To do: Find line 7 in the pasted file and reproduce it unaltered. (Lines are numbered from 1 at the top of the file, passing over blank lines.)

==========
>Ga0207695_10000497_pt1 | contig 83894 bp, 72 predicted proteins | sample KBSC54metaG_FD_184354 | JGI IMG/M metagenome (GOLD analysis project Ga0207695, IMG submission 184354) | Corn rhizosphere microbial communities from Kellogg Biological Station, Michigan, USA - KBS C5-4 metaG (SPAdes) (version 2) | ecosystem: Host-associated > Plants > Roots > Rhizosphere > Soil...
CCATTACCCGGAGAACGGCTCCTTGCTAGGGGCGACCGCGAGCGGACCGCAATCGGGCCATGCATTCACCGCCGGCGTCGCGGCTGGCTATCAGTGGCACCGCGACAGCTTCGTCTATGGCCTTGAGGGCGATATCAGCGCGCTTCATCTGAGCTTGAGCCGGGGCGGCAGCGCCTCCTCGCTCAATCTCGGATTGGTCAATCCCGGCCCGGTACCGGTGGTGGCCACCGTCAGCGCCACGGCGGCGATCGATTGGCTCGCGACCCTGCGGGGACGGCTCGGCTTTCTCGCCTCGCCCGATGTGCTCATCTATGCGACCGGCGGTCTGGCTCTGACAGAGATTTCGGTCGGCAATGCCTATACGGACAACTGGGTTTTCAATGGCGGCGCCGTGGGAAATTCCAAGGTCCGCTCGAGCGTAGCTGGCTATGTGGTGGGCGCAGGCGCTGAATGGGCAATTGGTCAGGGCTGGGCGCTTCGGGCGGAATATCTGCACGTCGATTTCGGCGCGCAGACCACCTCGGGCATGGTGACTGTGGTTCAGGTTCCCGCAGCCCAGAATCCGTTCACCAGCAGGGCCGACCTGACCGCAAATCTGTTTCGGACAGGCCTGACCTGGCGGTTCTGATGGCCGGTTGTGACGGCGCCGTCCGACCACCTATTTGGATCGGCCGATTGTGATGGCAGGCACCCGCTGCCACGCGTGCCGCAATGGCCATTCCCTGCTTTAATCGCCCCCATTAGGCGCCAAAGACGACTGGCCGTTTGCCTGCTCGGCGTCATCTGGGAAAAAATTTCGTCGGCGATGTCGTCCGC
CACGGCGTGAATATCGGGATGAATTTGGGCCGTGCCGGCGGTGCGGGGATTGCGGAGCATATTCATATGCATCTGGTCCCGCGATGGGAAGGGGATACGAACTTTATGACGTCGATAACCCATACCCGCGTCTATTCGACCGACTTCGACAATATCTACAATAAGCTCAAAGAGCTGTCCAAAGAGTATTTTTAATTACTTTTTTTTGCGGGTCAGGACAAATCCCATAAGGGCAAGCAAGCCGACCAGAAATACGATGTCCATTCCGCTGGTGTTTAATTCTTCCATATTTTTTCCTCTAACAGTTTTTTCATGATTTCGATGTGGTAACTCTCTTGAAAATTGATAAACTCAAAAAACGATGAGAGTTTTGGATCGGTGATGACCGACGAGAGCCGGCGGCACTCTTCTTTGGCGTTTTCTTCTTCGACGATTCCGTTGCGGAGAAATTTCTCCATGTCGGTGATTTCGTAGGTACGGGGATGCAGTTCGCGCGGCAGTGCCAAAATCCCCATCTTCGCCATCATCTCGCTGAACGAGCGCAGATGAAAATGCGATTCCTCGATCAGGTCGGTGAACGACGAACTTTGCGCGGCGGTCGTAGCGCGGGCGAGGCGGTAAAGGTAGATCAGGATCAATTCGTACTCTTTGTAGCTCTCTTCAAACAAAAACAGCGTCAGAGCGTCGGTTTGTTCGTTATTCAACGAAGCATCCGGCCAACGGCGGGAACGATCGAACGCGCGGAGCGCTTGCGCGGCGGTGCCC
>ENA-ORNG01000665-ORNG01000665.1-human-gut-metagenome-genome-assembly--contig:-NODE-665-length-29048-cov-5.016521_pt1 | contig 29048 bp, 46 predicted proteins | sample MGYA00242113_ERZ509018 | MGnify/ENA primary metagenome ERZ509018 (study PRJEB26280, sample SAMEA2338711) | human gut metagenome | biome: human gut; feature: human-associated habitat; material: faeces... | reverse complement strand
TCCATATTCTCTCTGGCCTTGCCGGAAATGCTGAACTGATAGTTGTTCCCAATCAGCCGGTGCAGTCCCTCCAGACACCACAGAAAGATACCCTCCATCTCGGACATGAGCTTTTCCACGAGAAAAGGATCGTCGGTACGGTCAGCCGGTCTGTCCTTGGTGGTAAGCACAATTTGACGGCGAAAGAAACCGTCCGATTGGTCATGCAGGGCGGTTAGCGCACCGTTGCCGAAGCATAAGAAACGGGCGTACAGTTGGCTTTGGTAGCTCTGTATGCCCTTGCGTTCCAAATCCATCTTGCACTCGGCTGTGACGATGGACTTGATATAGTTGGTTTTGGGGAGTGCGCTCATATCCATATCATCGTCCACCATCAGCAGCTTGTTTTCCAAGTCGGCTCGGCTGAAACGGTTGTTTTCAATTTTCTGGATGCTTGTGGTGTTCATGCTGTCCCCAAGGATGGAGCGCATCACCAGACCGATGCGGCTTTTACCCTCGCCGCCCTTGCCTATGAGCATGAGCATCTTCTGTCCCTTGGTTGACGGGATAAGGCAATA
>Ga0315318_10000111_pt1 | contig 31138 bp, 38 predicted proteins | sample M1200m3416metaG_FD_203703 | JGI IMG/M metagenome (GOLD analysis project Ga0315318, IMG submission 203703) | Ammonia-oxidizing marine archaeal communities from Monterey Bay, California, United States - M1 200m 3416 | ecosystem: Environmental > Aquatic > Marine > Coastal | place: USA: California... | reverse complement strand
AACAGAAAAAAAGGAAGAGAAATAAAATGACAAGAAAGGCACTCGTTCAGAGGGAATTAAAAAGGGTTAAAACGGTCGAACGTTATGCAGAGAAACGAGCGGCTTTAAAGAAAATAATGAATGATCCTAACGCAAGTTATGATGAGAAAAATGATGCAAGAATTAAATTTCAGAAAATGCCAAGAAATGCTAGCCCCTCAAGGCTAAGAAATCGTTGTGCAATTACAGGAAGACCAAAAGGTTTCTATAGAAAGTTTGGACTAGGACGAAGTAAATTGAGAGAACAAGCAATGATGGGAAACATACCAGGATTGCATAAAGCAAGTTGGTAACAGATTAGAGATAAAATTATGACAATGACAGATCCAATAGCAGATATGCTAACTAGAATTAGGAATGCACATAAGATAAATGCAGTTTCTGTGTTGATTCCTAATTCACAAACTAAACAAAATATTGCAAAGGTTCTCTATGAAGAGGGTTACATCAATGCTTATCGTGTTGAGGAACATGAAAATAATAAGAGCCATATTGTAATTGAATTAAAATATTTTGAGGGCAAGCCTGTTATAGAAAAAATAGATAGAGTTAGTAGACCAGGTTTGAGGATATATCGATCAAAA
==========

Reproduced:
AACAGAAAAAAAGGAAGAGAAATAAAATGACAAGAAAGGCACTCGTTCAGAGGGAATTAAAAAGGGTTAAAACGGTCGAACGTTATGCAGAGAAACGAGCGGCTTTAAAGAAAATAATGAATGATCCTAACGCAAGTTATGATGAGAAAAATGATGCAAGAATTAAATTTCAGAAAATGCCAAGAAATGCTAGCCCCTCAAGGCTAAGAAATCGTTGTGCAATTACAGGAAGACCAAAAGGTTTCTATAGAAAGTTTGGACTAGGACGAAGTAAATTGAGAGAACAAGCAATGATGGGAAACATACCAGGATTGCATAAAGCAAGTTGGTAACAGATTAGAGATAAAATTATGACAATGACAGATCCAATAGCAGATATGCTAACTAGAATTAGGAATGCACATAAGATAAATGCAGTTTCTGTGTTGATTCCTAATTCACAAACTAAACAAAATATTGCAAAGGTTCTCTATGAAGAGGGTTACATCAATGCTTATCGTGTTGAGGAACATGAAAATAATAAGAGCCATATTGTAATTGAATTAAAATATTTTGAGGGCAAGCCTGTTATAGAAAAAATAGATAGAGTTAGTAGACCAGGTTTGAGGATATATCGATCAAAA